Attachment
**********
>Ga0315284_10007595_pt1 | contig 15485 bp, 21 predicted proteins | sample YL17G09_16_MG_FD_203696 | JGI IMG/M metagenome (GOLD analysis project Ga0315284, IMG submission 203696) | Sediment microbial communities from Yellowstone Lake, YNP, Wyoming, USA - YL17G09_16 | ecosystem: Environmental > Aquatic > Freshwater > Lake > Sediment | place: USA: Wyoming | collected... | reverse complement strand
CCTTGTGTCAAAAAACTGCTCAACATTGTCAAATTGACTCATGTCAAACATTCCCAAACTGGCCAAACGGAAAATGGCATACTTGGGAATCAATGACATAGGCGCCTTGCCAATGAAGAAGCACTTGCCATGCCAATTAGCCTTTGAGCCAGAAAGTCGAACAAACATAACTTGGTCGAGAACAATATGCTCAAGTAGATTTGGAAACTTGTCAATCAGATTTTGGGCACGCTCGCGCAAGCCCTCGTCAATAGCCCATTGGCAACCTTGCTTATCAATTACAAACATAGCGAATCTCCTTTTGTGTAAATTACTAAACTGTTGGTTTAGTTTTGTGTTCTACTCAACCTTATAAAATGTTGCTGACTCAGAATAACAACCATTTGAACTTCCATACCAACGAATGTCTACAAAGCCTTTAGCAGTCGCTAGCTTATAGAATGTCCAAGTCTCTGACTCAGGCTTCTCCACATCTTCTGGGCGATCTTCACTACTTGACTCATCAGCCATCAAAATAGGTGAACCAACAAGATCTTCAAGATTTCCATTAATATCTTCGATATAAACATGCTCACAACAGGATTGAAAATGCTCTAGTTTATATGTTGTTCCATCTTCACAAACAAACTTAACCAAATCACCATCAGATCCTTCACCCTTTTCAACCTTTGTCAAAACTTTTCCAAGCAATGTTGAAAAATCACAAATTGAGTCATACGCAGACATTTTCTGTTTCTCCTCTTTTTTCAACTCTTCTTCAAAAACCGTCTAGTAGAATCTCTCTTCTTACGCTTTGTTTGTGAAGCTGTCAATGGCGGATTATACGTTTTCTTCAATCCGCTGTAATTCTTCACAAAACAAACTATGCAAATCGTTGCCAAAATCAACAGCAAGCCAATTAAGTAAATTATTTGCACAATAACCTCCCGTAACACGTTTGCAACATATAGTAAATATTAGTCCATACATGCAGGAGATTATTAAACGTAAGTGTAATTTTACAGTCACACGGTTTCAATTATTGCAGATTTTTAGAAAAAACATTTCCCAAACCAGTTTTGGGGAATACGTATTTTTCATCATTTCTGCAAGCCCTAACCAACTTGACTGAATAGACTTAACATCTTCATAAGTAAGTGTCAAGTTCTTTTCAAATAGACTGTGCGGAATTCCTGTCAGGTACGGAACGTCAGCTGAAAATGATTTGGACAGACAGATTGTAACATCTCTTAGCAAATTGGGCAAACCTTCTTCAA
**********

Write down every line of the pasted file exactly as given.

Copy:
>Ga0315284_10007595_pt1 | contig 15485 bp, 21 predicted proteins | sample YL17G09_16_MG_FD_203696 | JGI IMG/M metagenome (GOLD analysis project Ga0315284, IMG submission 203696) | Sediment microbial communities from Yellowstone Lake, YNP, Wyoming, USA - YL17G09_16 | ecosystem: Environmental > Aquatic > Freshwater > Lake > Sediment | place: USA: Wyoming | collected... | reverse complement strand
CCTTGTGTCAAAAAACTGCTCAACATTGTCAAATTGACTCATGTCAAACATTCCCAAACTGGCCAAACGGAAAATGGCATACTTGGGAATCAATGACATAGGCGCCTTGCCAATGAAGAAGCACTTGCCATGCCAATTAGCCTTTGAGCCAGAAAGTCGAACAAACATAACTTGGTCGAGAACAATATGCTCAAGTAGATTTGGAAACTTGTCAATCAGATTTTGGGCACGCTCGCGCAAGCCCTCGTCAATAGCCCATTGGCAACCTTGCTTATCAATTACAAACATAGCGAATCTCCTTTTGTGTAAATTACTAAACTGTTGGTTTAGTTTTGTGTTCTACTCAACCTTATAAAATGTTGCTGACTCAGAATAACAACCATTTGAACTTCCATACCAACGAATGTCTACAAAGCCTTTAGCAGTCGCTAGCTTATAGAATGTCCAAGTCTCTGACTCAGGCTTCTCCACATCTTCTGGGCGATCTTCACTACTTGACTCATCAGCCATCAAAATAGGTGAACCAACAAGATCTTCAAGATTTCCATTAATATCTTCGATATAAACATGCTCACAACAGGATTGAAAATGCTCTAGTTTATATGTTGTTCCATCTTCACAAACAAACTTAACCAAATCACCATCAGATCCTTCACCCTTTTCAACCTTTGTCAAAACTTTTCCAAGCAATGTTGAAAAATCACAAATTGAGTCATACGCAGACATTTTCTGTTTCTCCTCTTTTTTCAACTCTTCTTCAAAAACCGTCTAGTAGAATCTCTCTTCTTACGCTTTGTTTGTGAAGCTGTCAATGGCGGATTATACGTTTTCTTCAATCCGCTGTAATTCTTCACAAAACAAACTATGCAAATCGTTGCCAAAATCAACAGCAAGCCAATTAAGTAAATTATTTGCACAATAACCTCCCGTAACACGTTTGCAACATATAGTAAATATTAGTCCATACATGCAGGAGATTATTAAACGTAAGTGTAATTTTACAGTCACACGGTTTCAATTATTGCAGATTTTTAGAAAAAACATTTCCCAAACCAGTTTTGGGGAATACGTATTTTTCATCATTTCTGCAAGCCCTAACCAACTTGACTGAATAGACTTAACATCTTCATAAGTAAGTGTCAAGTTCTTTTCAAATAGACTGTGCGGAATTCCTGTCAGGTACGGAACGTCAGCTGAAAATGATTTGGACAGACAGATTGTAACATCTCTTAGCAAATTGGGCAAACCTTCTTCAA